As The Shades of Evening Draw On
The lights have been flickering on and off for the last half hour now. I decide it might be best to unplug the computer and TV, and just make an evening of it at my kitchen table, reading and writing in my journal. Nor’easters are always impressive, and this one so far has been putting on an incredible display of wind and rain since mid-afternoon. The trees bend in a frenzied dance, shedding leaves and small branches that scatter about in the yard and street. Bobbing like a bobble head toy, my cat puts on an amusing show of concern as it looks out the window.
The coffee maker makes its last gurgle just before the power goes out shortly. The power comes back on but it isn’t too long before the lights start to flicker again. I decide enough is enough. If I’m going to have flicker, than I’ll take it in the soft form of lit candles, rather than a harsh, sputtering light bulb. I get a couple of candles out and set them up on the table. Once lit, I cut the lights.
I sit down in the chair and marvel at the change of atmosphere I’ve created. The ambiance from the warm hue of the candles, along with the rain beating against the windows, makes me feel as if I’ve been transported back in time. Considering this is the week ending with Halloween, I decide what better night than this to become reacquainted with Edgar Allan Poe.
“The Fall of the House of Usher” has always been a particular favorite of mine. The opening lines especially have a sonorous, mystical quality:
During the whole of a dull, dark, and soundless day in the autumn of the year, when the clouds hung oppressively low in the heavens, had been passing alone, on horseback, through a singularly dreary tract of country; and at length found myself, as the shades of the evening drew on, within view of the melancholy House of Usher.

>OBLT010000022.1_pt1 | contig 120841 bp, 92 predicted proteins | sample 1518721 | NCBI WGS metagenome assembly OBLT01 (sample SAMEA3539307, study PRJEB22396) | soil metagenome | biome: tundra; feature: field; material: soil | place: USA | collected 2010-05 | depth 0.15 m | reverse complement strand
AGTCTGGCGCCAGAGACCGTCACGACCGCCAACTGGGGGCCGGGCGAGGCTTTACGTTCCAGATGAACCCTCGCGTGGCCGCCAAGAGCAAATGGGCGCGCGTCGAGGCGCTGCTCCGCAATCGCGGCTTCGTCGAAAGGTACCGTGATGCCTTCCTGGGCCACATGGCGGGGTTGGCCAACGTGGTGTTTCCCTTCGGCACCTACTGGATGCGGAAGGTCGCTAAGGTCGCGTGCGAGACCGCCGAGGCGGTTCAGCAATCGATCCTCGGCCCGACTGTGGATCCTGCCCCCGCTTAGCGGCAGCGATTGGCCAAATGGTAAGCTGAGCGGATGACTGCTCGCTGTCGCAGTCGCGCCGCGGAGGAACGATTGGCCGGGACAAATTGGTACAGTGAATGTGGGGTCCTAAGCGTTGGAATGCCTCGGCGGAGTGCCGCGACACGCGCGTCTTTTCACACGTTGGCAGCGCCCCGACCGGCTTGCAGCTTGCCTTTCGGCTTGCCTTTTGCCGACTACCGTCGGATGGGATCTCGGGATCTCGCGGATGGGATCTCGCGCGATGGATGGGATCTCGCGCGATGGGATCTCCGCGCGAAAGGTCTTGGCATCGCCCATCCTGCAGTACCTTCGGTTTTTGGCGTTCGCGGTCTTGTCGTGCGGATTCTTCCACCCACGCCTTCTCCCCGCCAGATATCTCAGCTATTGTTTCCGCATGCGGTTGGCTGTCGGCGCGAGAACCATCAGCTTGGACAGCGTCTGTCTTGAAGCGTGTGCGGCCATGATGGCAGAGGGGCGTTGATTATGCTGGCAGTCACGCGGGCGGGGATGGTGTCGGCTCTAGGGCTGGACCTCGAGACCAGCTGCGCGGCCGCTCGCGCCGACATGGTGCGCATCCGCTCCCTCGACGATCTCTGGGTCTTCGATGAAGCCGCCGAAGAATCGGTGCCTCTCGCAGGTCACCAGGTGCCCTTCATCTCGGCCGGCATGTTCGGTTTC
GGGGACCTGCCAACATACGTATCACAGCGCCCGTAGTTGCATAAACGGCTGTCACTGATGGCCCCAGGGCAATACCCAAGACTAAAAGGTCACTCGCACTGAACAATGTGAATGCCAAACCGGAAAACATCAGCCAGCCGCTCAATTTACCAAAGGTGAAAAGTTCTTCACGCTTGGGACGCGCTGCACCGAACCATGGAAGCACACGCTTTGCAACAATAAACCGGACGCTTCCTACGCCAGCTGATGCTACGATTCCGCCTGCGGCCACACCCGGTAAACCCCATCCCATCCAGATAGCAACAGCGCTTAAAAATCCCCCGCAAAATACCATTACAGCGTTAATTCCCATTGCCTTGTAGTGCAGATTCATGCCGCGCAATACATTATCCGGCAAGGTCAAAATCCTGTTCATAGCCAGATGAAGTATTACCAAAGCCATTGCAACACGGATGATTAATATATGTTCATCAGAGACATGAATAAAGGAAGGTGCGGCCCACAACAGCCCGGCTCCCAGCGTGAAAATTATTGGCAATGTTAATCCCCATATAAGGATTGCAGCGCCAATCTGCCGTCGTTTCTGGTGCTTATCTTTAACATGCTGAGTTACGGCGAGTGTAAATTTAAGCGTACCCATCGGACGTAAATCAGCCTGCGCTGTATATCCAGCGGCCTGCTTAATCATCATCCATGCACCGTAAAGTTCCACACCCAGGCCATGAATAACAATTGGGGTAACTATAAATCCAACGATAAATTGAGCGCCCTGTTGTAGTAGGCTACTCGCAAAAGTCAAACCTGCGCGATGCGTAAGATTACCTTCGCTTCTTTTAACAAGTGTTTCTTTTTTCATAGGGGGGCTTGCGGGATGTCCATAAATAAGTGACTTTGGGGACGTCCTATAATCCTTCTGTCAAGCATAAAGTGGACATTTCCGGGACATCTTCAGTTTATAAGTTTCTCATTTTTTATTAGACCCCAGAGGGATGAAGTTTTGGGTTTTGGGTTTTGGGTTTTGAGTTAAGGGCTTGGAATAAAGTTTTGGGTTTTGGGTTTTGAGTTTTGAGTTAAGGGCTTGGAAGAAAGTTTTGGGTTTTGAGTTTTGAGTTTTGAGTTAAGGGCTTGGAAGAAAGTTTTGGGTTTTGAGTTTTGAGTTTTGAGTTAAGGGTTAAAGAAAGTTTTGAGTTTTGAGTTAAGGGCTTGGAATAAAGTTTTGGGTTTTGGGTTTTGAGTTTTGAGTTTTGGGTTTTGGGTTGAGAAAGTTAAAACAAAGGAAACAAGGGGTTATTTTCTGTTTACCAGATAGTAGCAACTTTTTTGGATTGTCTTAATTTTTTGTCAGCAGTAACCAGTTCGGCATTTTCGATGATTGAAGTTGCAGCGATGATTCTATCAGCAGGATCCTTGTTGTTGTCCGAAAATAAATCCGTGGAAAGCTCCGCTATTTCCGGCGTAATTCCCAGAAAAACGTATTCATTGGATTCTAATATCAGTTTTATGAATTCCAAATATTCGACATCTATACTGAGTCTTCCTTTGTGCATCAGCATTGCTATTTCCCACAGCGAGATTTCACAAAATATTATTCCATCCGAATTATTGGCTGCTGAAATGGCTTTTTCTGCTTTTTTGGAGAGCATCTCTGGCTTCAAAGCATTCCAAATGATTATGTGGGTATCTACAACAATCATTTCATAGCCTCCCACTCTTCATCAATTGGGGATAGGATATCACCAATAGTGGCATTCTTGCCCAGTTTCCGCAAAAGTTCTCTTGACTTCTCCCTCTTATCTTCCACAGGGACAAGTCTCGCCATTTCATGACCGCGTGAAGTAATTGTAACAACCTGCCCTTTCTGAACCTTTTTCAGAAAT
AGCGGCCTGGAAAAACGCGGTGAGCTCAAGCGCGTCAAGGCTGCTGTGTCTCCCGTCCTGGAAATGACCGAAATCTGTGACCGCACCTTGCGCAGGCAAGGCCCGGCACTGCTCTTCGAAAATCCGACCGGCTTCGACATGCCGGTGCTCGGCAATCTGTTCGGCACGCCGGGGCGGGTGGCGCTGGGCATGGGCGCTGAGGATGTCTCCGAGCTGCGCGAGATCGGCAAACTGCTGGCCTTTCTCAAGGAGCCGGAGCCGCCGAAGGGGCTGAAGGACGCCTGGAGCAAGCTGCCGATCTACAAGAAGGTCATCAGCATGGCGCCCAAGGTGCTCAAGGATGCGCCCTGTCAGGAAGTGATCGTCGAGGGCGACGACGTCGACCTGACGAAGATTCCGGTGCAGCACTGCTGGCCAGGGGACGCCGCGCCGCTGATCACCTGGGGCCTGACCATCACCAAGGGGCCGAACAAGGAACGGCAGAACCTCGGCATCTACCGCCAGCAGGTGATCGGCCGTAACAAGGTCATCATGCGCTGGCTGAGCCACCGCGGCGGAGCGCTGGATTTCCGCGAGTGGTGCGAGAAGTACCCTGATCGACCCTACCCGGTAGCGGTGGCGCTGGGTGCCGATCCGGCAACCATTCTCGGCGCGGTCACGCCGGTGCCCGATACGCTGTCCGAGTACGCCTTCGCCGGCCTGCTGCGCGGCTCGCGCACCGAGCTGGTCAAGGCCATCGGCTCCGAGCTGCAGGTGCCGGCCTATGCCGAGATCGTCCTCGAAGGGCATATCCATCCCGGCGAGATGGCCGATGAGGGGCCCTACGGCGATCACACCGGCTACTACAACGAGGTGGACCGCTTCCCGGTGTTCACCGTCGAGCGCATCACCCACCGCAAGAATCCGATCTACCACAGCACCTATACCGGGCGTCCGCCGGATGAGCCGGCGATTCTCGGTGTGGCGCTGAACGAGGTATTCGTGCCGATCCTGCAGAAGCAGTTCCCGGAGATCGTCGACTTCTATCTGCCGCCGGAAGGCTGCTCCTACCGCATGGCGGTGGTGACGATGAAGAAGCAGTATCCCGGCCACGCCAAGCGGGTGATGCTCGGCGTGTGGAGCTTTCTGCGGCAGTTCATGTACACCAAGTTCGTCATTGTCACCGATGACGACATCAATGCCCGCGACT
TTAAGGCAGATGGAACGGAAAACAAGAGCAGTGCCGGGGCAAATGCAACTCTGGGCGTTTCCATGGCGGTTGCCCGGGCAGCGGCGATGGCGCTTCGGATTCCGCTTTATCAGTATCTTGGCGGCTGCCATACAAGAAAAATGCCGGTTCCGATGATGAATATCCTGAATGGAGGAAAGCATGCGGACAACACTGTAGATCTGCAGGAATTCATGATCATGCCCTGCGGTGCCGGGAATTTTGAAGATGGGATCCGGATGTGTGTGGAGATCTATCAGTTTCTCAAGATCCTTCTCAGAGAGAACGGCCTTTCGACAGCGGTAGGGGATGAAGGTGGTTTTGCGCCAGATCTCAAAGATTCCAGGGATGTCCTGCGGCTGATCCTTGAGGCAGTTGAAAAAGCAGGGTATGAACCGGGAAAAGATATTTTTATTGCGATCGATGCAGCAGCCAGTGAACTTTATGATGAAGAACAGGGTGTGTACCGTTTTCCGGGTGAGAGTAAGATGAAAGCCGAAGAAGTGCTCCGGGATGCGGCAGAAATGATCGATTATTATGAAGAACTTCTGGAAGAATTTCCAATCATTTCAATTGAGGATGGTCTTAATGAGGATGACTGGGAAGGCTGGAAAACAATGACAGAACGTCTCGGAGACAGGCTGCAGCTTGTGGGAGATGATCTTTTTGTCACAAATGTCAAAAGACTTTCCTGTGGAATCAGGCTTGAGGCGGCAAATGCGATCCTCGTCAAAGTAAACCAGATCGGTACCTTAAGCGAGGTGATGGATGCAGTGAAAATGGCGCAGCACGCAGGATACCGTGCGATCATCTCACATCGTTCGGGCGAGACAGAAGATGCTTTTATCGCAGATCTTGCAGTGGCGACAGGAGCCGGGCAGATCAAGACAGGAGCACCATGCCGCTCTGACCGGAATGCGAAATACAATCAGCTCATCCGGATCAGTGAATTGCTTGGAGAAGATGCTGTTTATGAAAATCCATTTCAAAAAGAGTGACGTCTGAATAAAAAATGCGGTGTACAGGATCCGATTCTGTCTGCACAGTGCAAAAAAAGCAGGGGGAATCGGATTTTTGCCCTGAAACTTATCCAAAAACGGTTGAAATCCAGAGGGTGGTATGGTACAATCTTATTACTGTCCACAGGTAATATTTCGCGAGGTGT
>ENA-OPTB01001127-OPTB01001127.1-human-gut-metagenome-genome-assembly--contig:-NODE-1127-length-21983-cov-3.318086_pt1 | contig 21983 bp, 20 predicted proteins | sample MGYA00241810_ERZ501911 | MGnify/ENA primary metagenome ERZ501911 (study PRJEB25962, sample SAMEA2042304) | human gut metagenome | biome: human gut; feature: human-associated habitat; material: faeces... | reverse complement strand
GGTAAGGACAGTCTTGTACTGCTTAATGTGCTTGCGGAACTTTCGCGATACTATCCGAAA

To read Poe is to read the wrangling of the human soul when it is no longer capable of balancing its connection with the natural world with the spiritual, when it becomes mired in its physical existence, when it becomes relegated to the “unredeemed dreariness of thought.”
Holding to that sentiment I find myself drifting off into the push and pull of the wind against the building: the rain, heavy and certain. And then I wonder how it is that I sit here at this table laden with thoughts of the events that have transpired since 9/11. Something has happened to us since the collapse of the World Trade Center, something insidious and malignant has affected all of us, has changed us, whether we realize it or not, in ways that, though, may not be easily understood, is becoming more evident each day. Al Qaeda has turned our country into a “mansion of gloom.” Instead of a culture of hope and optimism, we have become a culture of fear. And as such, we have become clumsy and ineffective in our response to this war of terror that has been unleashed on us.